1. New Orleans Pelicans: Zion Williamson, SF, Duke, Freshman
Zion Williamson the most dominant college basketball player that I’ve seen since I started watching. He’s the most hyped prospect since Lebron James. The crazy athleticism of Zion Williamson combined with his 6’7″ 285 lbs. frame is one-of-a-kind. Add in his efficiency (40.8 PER, 68.0 FG%), his ability to finish around the rim, and his defensive stardom, and you have a player who can be an all-star in the league right away. The Pelicans will likely trade top-ten player Anthony Davis in the offseason, but even when they do, their franchise is in great hands with Zion Williamson as the face of it. If they do somehow find a way to retain Anthony Davis, then good luck to the other 29 teams that have to play against that front court.
2. Memphis Grizzlies: Ja Morant, PG, Murray State, Sophomore
No matter what happened in the draft lottery, there was a good chance that the Grizzlies were going to part with longtime franchise point guard Mike Conley. Now, with the second pick, it’ll make this even easier. Ja Morant is going to be a franchise point guard, and there’s no a doubt in my mind about it. He’s the best passer in the draft (10.0 APG last season – NCAA leader), and his athleticism and speed at the point guard makes me think he could be De’Aaron Fox 2.0. There’s a bright future in Memphis with Ja Morant and Jaren Jackson Jr. as the cornerstones of their rebuild.
3. New York Knicks: R.J. Barrett, SG, Duke, Freshman
All signs are pointing to the Knicks selecting Duke freshman R.J. Barrett as long as they retain the pick. Barrett, the number one recruit in the country going into the season, averaged 22.6 points per game to go along with 4.3 assists per game. His natural scoring ability combined with this passing ability makes me confident that he’ll play some point guard at the next level, as well as shooting guard. It may take some time for Barrett to become more efficient, as that will come as his shot selection develops and basketball IQ rises with experience, but when that happens, he’ll be a 20 PPG scorer in the league.
4. Los Angeles Lakers: Darius Garland, PG, Vanderbilt, Freshman
Darius Garland is one of the more intriguing prospects in this year’s draft for me, and the reasoning for that is that we’ve seen some really good things from him in his limited time on the court this past season. After tearing his meniscus, Garland’s season at Vanderbilt was cut to only five games. His impact in those five games wasn’t unnoticed though as he averaged 16.2 points per game with a true shooting percentage of 65.7%. Garland has tremendous speed and a great shot off the dribble. He’s signed with Klutch Sports, and there are already rumors that the Lakers like Garland and Hunter the best with the fourth pick. This makes me think that there’s a good chance Darius Garland ends up in Los Angeles with Lebron James.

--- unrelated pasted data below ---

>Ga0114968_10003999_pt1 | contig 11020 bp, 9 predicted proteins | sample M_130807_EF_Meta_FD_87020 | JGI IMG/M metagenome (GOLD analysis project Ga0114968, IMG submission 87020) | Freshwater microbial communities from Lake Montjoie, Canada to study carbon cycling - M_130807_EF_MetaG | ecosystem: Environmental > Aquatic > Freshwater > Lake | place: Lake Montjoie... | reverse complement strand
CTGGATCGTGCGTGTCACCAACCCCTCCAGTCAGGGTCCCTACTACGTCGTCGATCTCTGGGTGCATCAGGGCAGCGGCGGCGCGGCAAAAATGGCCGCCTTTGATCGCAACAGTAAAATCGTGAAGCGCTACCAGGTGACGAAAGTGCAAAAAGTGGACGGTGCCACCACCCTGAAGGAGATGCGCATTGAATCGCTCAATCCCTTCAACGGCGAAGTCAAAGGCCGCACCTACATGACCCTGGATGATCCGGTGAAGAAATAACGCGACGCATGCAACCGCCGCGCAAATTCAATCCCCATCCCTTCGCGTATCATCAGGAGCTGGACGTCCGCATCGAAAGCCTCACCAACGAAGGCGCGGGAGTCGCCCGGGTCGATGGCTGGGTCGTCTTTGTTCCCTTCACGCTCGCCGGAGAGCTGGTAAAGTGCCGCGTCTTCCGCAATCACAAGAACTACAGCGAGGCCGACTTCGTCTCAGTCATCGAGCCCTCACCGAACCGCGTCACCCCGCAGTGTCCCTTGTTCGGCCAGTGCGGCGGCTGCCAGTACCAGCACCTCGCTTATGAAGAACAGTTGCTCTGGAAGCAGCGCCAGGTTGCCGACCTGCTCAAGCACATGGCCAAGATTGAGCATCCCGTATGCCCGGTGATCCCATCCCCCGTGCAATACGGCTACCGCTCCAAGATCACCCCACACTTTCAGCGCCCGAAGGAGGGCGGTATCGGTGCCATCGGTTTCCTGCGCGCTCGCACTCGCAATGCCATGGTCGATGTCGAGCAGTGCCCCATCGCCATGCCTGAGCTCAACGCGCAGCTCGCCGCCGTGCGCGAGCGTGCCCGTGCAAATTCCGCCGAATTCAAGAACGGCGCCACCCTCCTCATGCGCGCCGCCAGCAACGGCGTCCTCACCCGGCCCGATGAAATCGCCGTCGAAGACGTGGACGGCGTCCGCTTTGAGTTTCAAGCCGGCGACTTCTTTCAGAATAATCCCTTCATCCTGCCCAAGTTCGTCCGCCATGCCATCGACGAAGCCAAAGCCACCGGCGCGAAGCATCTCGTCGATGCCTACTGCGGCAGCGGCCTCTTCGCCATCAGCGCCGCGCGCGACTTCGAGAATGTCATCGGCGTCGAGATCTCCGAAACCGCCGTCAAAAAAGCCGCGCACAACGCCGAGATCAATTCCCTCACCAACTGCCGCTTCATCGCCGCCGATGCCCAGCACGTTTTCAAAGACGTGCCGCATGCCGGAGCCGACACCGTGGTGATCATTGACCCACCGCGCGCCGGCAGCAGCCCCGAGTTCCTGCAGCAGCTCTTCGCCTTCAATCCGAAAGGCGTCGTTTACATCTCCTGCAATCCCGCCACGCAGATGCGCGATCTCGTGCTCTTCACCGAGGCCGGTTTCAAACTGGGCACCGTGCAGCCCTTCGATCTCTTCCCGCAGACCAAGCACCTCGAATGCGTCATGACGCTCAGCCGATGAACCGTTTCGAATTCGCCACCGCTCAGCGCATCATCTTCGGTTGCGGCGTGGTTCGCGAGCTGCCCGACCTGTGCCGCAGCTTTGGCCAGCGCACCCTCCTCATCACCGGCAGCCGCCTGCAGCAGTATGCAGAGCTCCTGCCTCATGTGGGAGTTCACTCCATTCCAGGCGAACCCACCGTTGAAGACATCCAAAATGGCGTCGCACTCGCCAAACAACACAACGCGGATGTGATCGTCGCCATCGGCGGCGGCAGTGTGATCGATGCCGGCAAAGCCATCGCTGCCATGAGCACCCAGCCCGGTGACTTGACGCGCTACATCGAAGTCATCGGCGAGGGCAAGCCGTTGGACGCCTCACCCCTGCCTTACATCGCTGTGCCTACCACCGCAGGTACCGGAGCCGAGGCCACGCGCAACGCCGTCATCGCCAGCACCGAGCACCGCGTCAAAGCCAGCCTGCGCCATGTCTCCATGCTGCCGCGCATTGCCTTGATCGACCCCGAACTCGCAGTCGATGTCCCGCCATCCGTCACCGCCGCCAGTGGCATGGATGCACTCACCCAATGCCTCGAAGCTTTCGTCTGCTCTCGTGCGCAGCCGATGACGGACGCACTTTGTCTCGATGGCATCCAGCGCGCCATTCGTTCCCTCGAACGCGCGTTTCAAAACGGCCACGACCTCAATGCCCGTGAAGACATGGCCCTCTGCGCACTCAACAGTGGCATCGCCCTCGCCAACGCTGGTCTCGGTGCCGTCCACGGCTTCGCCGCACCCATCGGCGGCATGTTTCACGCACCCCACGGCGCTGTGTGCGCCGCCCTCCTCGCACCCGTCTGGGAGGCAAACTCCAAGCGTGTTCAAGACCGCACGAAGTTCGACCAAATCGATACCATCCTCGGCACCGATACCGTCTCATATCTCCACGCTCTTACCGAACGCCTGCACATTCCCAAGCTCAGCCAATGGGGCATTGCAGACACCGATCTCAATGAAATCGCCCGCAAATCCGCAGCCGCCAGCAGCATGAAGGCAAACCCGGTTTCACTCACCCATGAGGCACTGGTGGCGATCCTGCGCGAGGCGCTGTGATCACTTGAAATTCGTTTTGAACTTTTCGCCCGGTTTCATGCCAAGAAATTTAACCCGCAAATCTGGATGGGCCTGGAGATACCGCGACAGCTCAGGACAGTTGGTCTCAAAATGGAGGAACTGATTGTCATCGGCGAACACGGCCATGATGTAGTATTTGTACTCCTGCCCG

5. Cleveland Cavaliers: Jarrett Culver, SG, Texas Tech, Sophomore
If Jarrett Culver falls to the fifth pick, Cavs fans should be ecstatic. In my opinion there’s a massive gap between Culver and the fifth-best prospect in this draft. He’s a big guard at 6’6,” who’s defensive skills and ability to manufacture points, whether it’s scoring himself or assisting, should fit in nicely next to Collin Sexton in that backcourt. The Cavaliers may have gotten screwed in the lottery, but drafting Culver is a nice consolation prize to add to their rebuild.
6. Phoenix Suns: Coby White, PG, North Carolina, Freshman
The Phoenix Suns have needed a point guard since Steve Nash left after the 2011-12 season. Finally, they have the opportunity to fill that need with Coby White of North Carolina. Don’t let his hair trick you into thinking he’s Elfrid Payton 2.0… he’s not. White’s off-the-charts speed combined with his handle makes him an extremely difficult cover. He can also pull-up from three-point range at any time, as he shot over 35% from beyond the arc in his freshman year at North Carolina. There’s no need to trade the pick for a veteran point guard or sign a point guard in the offseason. Coby White is the guy for the Suns, and their future will look a light brighter after this selection.
7. Chicago Bulls: DeAndre Hunter, SF, Virginia, Sophomore
The Bulls could have used a point guard in this draft, but with Garland and White off the board, they turn to the best player available, DeAndre Hunter. Hunter, a key part to Virginia’s National Championship run, is what I’d call a safe pick with a lot of upside. I think his floor is particularly high, as you know you’re getting a 6’7″ SG/SF who’s going to defend extremely well. Any development you get from Hunter on offense is just an added bonus. We saw the potential of what he could do offensively in the National Championship game as he scored 27 points, guarded mostly by Jarrett Culver, a guy who’s a lockdown defender himself. Even if Hunter’s offensive game doesn’t develop well, he shot the three at 43.8% this past season, so I don’t doubt he can be a very nice 3 & D role player in the league at worst.
8. Atlanta Hawks: Cam Reddish, SG, Duke, Freshman